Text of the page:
Goodbye, Little Debbie
Dec 19, 2012 | 805 views | 0 0 comments | 6 6 recommendations | email to a friend | print
Say it ain’t so, Joe ... er, Debbie; in this case, Little Debbie.

Truly sweet tooths — or is that “teeth?” — across Bradley County can’t be happy campers. It comes with good reason. Today is the third day in the final week of the Little Debbie discount outlet’s operation in Cleveland.

First came the unwelcome disclosure by snack cake maker Hostess that its longstanding prowess in tummy warmer production was coming to an end, and this meant the demise of every American’s favorite — the coveted Twinkie.

In the world of treats, this was blasphemous news to lunch boxes from corner to corner of the republic. Yet, confection developments went from bad to worse for those who read our Dec. 9 edition. Not only has the beloved Twinkie bit the big one, but in Cleveland — to make matters worse — the 20-year-old Little Debbie discount store is shuttering its doors.

For those who like a discount-priced Little Debbie treat here or a convenient snack there, you’d better hurry. The outlet’s final day in our hometown is Friday.

It’s a doubled-edged sword.

For several years now, U.S. manufacturers have focused on product quality above all else. In some corners, it has trumped profit margin. Whether it’s automobiles, appliances, electronics or ... snack cakes ... domestic enterprises have honed in on innovation in order to improve product quality and save on costs.

In the long term, better quality means happier customers which means more return business and favorable word-of-mouth advertising, and all this spells higher market share and heftier financial rewards. Raising the quality of product and packaging, and maximizing process efficiency, reduces discards and lessens waste, and this is good for the manufacturer.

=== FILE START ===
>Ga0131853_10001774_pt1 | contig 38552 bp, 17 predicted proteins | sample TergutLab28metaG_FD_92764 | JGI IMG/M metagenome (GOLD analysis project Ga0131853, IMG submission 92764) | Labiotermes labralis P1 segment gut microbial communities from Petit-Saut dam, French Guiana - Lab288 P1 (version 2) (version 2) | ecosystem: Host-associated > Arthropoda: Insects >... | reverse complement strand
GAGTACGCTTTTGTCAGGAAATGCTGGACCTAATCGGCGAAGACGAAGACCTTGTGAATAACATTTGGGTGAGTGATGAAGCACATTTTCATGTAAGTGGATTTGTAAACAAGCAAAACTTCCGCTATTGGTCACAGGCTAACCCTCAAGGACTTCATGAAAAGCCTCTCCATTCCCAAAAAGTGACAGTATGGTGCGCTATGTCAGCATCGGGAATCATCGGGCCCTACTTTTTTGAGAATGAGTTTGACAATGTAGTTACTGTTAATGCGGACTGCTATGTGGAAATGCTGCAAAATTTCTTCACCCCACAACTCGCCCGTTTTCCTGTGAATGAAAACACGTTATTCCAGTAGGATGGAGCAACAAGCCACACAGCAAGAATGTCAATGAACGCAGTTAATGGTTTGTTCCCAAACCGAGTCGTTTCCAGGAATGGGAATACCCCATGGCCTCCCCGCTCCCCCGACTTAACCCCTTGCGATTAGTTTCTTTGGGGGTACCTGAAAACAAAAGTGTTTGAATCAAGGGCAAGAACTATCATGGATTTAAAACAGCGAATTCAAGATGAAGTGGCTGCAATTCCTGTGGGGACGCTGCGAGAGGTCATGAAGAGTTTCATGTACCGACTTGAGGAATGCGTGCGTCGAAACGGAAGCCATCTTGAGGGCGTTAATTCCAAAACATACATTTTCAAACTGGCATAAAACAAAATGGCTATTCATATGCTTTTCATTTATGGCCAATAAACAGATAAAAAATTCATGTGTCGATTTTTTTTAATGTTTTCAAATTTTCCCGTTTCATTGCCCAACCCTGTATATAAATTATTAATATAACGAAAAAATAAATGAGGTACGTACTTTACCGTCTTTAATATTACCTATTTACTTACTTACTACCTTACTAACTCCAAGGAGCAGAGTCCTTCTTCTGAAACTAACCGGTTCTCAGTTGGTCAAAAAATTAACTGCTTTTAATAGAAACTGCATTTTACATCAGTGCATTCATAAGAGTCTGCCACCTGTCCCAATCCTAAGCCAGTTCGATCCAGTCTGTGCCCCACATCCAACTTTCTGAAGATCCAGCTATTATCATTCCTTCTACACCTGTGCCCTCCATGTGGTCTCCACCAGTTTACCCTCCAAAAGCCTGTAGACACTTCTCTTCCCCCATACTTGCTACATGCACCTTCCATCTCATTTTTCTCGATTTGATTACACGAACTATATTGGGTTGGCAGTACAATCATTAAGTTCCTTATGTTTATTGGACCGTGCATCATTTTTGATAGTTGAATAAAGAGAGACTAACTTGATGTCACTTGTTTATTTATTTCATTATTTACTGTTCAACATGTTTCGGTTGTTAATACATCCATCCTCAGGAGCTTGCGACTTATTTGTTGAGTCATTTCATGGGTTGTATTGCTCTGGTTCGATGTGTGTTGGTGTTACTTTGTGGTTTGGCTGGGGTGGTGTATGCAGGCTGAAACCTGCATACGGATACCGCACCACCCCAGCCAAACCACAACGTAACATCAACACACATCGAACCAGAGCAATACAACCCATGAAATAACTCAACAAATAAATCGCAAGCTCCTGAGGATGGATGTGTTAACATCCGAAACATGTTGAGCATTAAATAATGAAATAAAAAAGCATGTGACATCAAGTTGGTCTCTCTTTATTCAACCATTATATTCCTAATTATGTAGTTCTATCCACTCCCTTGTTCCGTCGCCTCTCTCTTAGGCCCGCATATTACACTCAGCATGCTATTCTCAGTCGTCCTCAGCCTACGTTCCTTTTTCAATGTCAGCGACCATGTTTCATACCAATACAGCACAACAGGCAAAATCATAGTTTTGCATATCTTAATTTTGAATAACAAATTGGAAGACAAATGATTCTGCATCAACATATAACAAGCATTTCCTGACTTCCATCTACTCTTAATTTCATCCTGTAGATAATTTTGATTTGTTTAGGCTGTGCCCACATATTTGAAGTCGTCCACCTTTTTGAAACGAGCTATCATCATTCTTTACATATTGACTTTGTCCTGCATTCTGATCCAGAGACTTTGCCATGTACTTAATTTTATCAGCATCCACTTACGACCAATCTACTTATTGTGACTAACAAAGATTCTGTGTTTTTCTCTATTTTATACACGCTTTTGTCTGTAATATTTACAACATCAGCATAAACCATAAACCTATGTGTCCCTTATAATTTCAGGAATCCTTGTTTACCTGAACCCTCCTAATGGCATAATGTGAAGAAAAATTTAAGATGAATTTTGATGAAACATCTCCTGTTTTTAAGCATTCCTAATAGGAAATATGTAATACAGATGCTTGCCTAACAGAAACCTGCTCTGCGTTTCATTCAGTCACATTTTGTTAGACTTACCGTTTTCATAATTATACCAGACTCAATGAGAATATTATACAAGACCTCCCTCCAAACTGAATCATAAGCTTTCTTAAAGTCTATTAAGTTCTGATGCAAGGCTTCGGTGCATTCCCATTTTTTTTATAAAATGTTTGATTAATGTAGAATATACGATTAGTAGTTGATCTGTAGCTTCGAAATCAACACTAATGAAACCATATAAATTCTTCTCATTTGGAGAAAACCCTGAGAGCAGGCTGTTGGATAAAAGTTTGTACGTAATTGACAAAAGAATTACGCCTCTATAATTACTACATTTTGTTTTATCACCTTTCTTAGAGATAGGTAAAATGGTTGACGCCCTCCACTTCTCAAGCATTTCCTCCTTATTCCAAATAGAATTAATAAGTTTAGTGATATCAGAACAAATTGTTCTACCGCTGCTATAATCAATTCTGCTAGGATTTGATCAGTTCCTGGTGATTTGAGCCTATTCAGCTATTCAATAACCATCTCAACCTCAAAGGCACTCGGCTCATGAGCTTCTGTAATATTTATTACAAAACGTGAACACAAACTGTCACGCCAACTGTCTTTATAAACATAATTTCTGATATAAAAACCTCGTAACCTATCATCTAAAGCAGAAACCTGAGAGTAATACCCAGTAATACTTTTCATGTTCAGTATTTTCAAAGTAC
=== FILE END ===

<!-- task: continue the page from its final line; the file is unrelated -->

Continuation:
No less is true for McKee Foods, the baker of Little Debbie delightful treats in Collegedale which also operates discount outlets for secondhand inventory — packaging miscues, damage and other slight cases of confectionary “oops” — in Collegedale, Hixson and Cleveland.

The good news for McKee is quality and efficiency are soaring. The bad news for consumers is they now have access to fewer low-cost rejects. This means less need for outlet stores. Subsequently, McKee is closing the Cleveland location while keeping open the discount stores in Collegedale and Hixson.

Company officials hope Little Debbie loyalists in Cleveland will make the short trek over to the Collegedale store to satisfy their confection cravings.

Of McKee’s production efficiencies that have pulled the plug on the Cleveland outlet, Communications and Public Relations Manager Mike Gloekler told our newspaper, “We don’t have that kind of secondhand inventory anymore. We hate to see it close, but it just makes good business sense.”

The local outlet employs only one full-time McKee associate; the remaining workers are temporary staff. The full-time employee has accepted a job in the Collegedale store. So at the very least, the jobs impact is minimal.

But still, Cleveland area residents who want their Little Debbie fix, at a lower price than at grocery stores, now face the brief trip to Collegedale.

Then again, maybe this is the perfect time to start a lower calorie lifestyle ... eight days before Christmas. Hmmm.

Truly in this new world of competitive enterprise, those who are most efficient are those who will survive to see another day.

In most sectors of business, efficiency rules the day.

But in the kingdom of snack cakes, and for those who regularly peruse its sugary shelves, the taste isn’t so yummy.

Goodbye, Little Debbie.

It was a sweet run.